RTOS enabled i2c-driver based on the official i2c-C-api.

Dependencies:   mbed-rtos

Fork of mbed-RtosI2cDriver by Helmut Schmücker



  • Based on RTOS
    • Less busy wait waste of CPU cycles
    • ... but some waste of CPU cycles by context switches
    • Frees up to 80% of CPU resources
  • Fixes the bug described in https://mbed.org/forum/bugs-suggestions/topic/4128/
  • Spends minimal time in interrupt context
  • Supports I2C Master and Slave mode
  • Interface compatible to official I2C lib
  • Supports LPC1768 and LPC11U24.
  • Reuses parts of the official I2C implementation
  • The test and example programs work quite well and the results look promising. But this is by no means a thoroughly regression tested library. There might be some surprises left.
  • If you want to avoid the RTOS overhead MODI2C might be a better choice.


  • In existing projects simply replace in the I2C interface class declaration the official type by one of the adapters I2CMasterRtos or I2CSlaveRtos described below. The behavior should be the same.
  • You can also use the I2CDriver interface directly.
  • You can create several instances of I2CMasterRtos, I2CSlaveRtos and I2CDriver. The interface classes are lightweight and work in parallel.
  • See also the tests/examples in I2CDriverTest01.h - I2CDriverTest05.h
  • The I2CDriver class is the central interface
    • I2CDriver provides a "fat" API for I2C master and slave access
    • It supports on the fly changes between master and slave mode.
    • All requests are blocking. Other threads might do their work while the calling thread waits for the i2c requests to be completed.
    • It ensures mutual exclusive access to the I2C HW.
      • This is realized by a static RTOS mutex for each I2C channel. The mutex is taken by the calling thread on any call of an I2CDriver-function.
      • Thus accesses are prioritized automatically by the priority of the calling user threads.
      • Once having access to the interface the requests are performed with high priority and cannot be interrupted by other threads.
      • Optionally the interface can be locked manually. Useful if one wants to perform a sequence of commands without interruption.
  • I2CMasterRtos and I2CSlaveRtos provide an interface compatible to the official mbed I2C interface. Additionally
    • the constructors provide parameters for defining the frequency and the slave address
    • I2CMasterRtos provides a function to read data from a given slave register
    • In contrast to the original interface the I2CSlaveRtos::receive() function is blocking, i.e it returns, when the master sends a request to the listening slave. There is no need to poll the receive status in a loop. Optionally a timeout value can be passed to the function.
    • The stop function provides a timeout mechanism and returns the status. Thus if someone on the bus inhibits the creation of a stop condition by keeping the scl or the sda line low the mbed master won't get freezed.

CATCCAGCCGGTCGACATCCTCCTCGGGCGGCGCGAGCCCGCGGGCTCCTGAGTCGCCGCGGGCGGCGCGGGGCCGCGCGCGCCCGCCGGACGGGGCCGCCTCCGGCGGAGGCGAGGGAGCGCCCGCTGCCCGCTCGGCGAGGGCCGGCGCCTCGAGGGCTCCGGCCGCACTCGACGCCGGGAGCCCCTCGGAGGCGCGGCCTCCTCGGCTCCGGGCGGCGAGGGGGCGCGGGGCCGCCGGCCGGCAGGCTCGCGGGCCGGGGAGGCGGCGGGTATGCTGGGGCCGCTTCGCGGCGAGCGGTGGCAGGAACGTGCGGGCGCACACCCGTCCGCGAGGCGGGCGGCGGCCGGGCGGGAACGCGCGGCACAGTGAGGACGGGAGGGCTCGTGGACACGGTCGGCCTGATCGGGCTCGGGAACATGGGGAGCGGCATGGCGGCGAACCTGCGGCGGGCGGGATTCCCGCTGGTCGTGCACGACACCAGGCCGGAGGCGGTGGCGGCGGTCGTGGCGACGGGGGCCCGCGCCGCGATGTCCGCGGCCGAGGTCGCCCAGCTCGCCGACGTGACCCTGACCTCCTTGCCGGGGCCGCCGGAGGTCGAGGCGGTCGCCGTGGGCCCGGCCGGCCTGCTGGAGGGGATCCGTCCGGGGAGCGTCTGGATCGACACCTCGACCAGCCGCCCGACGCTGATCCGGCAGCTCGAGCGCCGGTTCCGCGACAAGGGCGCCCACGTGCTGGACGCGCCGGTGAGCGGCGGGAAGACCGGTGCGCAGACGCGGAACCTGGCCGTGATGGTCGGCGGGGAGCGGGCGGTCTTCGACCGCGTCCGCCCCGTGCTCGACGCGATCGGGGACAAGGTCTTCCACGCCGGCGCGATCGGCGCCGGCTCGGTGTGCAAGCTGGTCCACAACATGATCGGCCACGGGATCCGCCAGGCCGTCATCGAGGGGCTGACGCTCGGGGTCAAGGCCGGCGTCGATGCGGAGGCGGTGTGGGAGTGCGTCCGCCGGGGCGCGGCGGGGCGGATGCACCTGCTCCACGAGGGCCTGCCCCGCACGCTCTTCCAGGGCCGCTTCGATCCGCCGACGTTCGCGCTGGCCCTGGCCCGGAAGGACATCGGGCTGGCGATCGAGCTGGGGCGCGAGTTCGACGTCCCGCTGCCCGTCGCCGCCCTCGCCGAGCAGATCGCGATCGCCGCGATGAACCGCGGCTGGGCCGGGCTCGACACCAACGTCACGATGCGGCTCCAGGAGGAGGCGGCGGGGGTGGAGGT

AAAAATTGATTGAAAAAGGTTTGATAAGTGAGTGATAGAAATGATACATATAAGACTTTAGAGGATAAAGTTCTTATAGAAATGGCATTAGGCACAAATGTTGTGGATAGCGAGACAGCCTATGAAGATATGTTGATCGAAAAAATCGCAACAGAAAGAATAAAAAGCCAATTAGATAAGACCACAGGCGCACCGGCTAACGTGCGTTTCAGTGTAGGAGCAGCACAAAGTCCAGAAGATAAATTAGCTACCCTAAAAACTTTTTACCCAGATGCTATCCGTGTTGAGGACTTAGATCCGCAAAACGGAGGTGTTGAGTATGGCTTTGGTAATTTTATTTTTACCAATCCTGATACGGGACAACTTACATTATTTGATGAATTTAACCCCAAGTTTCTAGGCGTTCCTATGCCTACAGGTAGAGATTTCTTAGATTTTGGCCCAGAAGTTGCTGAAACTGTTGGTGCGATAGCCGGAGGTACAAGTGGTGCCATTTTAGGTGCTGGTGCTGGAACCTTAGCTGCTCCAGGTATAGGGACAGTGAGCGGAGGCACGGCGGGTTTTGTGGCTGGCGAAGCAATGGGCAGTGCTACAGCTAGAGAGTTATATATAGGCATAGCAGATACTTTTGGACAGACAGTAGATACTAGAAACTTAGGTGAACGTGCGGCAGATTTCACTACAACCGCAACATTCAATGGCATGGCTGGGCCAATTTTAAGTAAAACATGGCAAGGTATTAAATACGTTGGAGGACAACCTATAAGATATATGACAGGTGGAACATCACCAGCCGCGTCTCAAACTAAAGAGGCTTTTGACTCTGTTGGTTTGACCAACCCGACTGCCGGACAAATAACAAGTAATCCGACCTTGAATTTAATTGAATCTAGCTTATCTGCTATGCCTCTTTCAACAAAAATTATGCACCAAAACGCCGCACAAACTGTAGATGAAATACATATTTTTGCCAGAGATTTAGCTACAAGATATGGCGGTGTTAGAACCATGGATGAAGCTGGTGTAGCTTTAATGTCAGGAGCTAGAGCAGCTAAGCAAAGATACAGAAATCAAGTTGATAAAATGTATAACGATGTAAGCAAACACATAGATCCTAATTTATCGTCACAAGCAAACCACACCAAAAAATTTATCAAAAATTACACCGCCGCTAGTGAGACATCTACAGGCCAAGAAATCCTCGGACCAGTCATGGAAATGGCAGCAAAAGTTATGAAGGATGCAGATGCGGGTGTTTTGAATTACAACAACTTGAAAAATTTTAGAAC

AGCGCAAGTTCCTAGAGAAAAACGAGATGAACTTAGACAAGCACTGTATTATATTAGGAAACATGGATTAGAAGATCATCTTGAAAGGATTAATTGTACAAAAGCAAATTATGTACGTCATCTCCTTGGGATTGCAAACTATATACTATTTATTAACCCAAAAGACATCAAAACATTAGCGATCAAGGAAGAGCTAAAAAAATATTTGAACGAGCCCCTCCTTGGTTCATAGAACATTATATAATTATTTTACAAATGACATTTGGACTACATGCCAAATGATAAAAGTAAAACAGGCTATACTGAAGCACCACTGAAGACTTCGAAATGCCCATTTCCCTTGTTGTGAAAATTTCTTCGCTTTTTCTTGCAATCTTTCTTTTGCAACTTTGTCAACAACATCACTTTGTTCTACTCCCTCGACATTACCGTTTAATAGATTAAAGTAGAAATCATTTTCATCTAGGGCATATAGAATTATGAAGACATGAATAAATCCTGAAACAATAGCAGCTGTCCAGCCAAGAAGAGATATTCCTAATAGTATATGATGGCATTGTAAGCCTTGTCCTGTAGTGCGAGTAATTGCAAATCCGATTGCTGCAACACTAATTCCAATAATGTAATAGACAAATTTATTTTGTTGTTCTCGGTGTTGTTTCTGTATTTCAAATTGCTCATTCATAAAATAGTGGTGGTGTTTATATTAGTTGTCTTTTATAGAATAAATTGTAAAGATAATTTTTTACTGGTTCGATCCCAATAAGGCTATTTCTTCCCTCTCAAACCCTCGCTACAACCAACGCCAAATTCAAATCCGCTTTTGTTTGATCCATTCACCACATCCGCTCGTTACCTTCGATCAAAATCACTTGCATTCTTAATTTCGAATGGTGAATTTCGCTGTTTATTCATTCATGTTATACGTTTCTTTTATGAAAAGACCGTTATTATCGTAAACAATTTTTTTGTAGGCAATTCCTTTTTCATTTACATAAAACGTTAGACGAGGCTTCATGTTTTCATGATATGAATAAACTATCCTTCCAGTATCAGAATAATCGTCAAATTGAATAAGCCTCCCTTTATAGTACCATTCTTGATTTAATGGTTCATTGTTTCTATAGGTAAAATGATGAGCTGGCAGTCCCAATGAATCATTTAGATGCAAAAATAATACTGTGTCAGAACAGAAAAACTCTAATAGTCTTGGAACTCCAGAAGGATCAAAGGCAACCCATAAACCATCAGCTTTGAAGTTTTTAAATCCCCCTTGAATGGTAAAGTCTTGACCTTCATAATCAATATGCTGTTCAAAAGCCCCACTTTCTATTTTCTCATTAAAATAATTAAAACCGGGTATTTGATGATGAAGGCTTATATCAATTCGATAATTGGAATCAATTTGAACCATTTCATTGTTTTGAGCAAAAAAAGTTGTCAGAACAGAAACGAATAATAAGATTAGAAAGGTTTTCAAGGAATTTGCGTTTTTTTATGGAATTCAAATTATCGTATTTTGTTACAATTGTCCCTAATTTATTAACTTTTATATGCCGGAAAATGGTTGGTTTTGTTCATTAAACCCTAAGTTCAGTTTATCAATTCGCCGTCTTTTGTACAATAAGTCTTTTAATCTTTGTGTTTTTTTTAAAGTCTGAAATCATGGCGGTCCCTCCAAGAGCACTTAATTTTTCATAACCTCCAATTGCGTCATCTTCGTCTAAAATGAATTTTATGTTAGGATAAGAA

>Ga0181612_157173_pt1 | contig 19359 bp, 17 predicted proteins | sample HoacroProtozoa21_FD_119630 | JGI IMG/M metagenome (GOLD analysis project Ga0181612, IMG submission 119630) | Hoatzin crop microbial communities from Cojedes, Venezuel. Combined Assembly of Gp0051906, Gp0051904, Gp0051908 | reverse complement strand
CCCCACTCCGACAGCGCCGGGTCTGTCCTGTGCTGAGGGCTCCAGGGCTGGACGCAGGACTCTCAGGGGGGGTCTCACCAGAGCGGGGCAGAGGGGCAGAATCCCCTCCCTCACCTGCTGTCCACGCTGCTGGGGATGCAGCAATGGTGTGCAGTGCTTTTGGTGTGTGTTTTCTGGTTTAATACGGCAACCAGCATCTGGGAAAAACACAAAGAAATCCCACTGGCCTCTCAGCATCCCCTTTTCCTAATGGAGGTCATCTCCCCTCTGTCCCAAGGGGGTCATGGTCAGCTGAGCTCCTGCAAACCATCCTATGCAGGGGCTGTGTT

• The interface adapters are implemented as object adapters, i.e they hold an I2CDriver-instance, to which they forward the user requests by simple inline functions. The overhead is negligible.


The i2c read and write sequences have been realized in an interrupt service routine. The communicaton between the calling thread and the ISR is realized by a simple static transfer struct and a semaphore ... see i2cRtos_api.c
The start and stop functions still use the busy wait approach. They are not entered that frequently and usually they take less than 12µs at 100kHz bus speed. At 400kHz even less time is consumed. Thus there wouldn't be much benefit if one triggers the whole interrupt/task wait/switch sequence for that short period of time.


The following performance data have been measured with the small test applications in I2CDriverTest01.h and I2CDriverTest04.h . In these applications a high priority thread, triggered at a rate of 1kHz, reads on each trigger a data packet of given size with given I2C bus speed from a SRF08 ultra sonic ranger or a MPU6050 accelerometer/gyro. At the same time the main thread - running at a lower priority - counts in an endless loop adjacent increments of the mbed's µs-ticker API and calculates a duty cycle from this. These duty cycle measurements are shown in the table below together with the time measured for one read sequence (write address+register; write address and read x byte of data). The measurements have been performed with the ISR/RTOS approach used by this driver and with the busy wait approach used by the official mbed I2C implementation. The i2c implementation can be selected via #define PREFIX in I2CDriver.cpp.

  • The time for one read cycle is almost the same for both approaches
  • At full load the duty cycle of the low priority thread drops almost to zero for the busy wait approach, whereas with the RTOS/ISR enabled driver it stays at 80%-90% on the LPC1768 and above 65% on the LPC11U24.
  • => Especially at low bus speeds and/or high data transfer loads the driver is able to free a significant amount of CPU time.
SRF08@ 100kHz@ 100kHz@ 100kHz@ 400kHz@ 400kHz@ 400kHz@ 400kHz
busy waitDC[%]
MPU6050@ 100kHz@ 100kHz@ 100kHz@ 400kHz@ 400kHz@ 400kHz@ 400kHz
busy waitDC[%]57.730.53.386.574.359.71.2
SRF08@ 100kHz@ 100kHz@ 400kHz@ 400kHz@ 400kHz
busy waitDC[%]51.82.480.5633.3
MPU6050@ 100kHz@ 100kHz@ 400kHz@ 400kHz@ 400kHz
busy waitDC[%]